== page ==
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The dominant theory about antibodies is that they directly target and kill disease-causing organisms. In a surprising twist, researchers from the Albert Einstein College of Medicine have discovered that certain antibodies to Streptococcus pneumoniae actually trick the bacteria into killing each other.
Pneumococcal vaccines currently in use today target the pneumococcal capsular polysaccharide (PPS), a sort of armor that surrounds the bacterial cell, protecting it from destruction. Current thought hold that PPS-binding antibodies protect against pneumococcus by inducing opsonic killing, a process in which pathogens are coated with a substance called opsonin, marking the pathogen out for destruction by the immune system.
While such antibodies are an important part of how pneumococcal vaccines protect against disease, there are PPS-specific antibodies that do not promote opsonic killing but are protective nonetheless. In the study, Masahide Yano and his colleagues identify one of mechanisms these non-opsonic antibodies use. They increase the rate of communication between the bacterial cells as well as competence-induced killing, or fratricide, where the bacteria naturally kill each other off because of overconcentration.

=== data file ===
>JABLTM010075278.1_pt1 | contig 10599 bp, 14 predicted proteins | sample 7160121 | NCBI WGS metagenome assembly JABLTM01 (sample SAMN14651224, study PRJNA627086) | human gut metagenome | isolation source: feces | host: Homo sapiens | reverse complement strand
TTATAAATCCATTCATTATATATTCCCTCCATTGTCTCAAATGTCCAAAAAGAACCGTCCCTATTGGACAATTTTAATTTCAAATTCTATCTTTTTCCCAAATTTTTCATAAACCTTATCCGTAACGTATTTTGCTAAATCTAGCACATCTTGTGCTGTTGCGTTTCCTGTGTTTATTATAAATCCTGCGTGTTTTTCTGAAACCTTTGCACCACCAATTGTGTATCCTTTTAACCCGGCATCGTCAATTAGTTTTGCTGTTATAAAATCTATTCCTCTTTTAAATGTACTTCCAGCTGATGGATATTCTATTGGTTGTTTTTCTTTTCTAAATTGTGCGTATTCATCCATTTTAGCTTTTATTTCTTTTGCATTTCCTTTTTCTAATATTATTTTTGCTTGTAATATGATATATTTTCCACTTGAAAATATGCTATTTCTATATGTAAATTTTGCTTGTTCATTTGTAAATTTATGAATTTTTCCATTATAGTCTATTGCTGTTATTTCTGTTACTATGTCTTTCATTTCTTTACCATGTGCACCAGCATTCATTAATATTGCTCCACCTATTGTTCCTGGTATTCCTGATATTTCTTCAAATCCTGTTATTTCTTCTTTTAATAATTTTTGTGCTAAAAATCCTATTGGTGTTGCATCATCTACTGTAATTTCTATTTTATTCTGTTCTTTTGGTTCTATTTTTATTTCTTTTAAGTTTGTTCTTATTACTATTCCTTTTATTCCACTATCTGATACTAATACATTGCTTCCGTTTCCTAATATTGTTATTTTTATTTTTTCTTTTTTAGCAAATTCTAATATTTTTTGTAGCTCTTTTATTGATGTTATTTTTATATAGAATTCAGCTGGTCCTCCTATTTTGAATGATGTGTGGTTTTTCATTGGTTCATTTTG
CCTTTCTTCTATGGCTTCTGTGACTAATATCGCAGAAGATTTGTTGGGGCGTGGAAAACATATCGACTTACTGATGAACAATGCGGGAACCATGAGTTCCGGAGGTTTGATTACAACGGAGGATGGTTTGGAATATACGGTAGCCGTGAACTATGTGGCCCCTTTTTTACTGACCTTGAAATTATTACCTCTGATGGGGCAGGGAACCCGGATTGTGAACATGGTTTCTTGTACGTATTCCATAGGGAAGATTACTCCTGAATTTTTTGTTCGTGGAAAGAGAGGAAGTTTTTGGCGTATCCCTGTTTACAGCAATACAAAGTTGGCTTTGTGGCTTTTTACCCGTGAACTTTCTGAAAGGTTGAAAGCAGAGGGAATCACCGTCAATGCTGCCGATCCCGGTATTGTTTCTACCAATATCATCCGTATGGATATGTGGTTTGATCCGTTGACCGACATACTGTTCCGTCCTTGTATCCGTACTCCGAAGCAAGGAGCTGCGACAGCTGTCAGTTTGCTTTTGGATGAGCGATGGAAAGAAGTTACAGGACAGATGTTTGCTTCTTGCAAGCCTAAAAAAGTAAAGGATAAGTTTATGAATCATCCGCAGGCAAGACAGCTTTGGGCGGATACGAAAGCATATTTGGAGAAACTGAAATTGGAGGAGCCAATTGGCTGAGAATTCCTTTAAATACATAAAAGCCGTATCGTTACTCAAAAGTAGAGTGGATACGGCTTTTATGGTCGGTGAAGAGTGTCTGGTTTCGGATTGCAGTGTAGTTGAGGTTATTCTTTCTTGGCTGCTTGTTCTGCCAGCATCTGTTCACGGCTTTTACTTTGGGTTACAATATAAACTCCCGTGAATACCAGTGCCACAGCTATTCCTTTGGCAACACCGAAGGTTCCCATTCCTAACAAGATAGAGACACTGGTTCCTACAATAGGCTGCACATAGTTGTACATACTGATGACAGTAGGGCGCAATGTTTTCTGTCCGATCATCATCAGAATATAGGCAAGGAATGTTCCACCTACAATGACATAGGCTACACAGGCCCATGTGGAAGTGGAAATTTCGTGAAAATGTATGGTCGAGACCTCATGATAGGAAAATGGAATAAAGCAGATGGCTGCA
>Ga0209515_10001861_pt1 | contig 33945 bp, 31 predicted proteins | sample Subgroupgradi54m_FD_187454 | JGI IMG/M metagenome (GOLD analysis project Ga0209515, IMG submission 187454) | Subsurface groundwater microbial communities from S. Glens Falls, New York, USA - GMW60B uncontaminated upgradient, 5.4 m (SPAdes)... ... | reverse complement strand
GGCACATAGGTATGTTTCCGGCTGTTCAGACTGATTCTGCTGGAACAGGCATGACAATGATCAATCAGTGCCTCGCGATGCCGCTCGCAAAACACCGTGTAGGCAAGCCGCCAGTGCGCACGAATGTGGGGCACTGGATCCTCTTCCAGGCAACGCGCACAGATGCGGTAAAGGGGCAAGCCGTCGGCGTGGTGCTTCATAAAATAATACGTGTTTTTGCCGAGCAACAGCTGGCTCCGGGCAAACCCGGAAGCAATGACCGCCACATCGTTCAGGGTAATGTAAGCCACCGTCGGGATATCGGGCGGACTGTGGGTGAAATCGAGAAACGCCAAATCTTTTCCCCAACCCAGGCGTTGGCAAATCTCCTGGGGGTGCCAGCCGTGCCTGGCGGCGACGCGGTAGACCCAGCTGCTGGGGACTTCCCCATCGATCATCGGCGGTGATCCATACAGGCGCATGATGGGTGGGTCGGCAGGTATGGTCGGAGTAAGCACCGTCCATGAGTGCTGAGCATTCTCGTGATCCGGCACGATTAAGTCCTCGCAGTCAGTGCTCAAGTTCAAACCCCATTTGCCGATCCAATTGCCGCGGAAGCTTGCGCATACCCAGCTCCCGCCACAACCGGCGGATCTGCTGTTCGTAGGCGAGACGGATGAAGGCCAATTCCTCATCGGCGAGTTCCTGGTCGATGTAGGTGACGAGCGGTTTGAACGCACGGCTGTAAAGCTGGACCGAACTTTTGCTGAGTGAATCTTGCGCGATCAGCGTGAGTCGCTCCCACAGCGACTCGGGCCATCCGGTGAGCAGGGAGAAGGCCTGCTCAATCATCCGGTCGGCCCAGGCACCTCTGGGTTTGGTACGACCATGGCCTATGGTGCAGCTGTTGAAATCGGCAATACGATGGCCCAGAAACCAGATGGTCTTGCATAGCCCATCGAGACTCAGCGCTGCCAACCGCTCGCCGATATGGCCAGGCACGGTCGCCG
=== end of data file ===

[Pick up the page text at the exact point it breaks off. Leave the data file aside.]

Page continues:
"These findings reveal a novel, previously unsuspected mechanism by which certain PPS-specific antibodies exert a direct effect on pneumococcal biology that has broad implications for bacterial clearance, genetic exchange and antibody immunity to pneumococcus," says Yano.
The resesarch was published in mBio.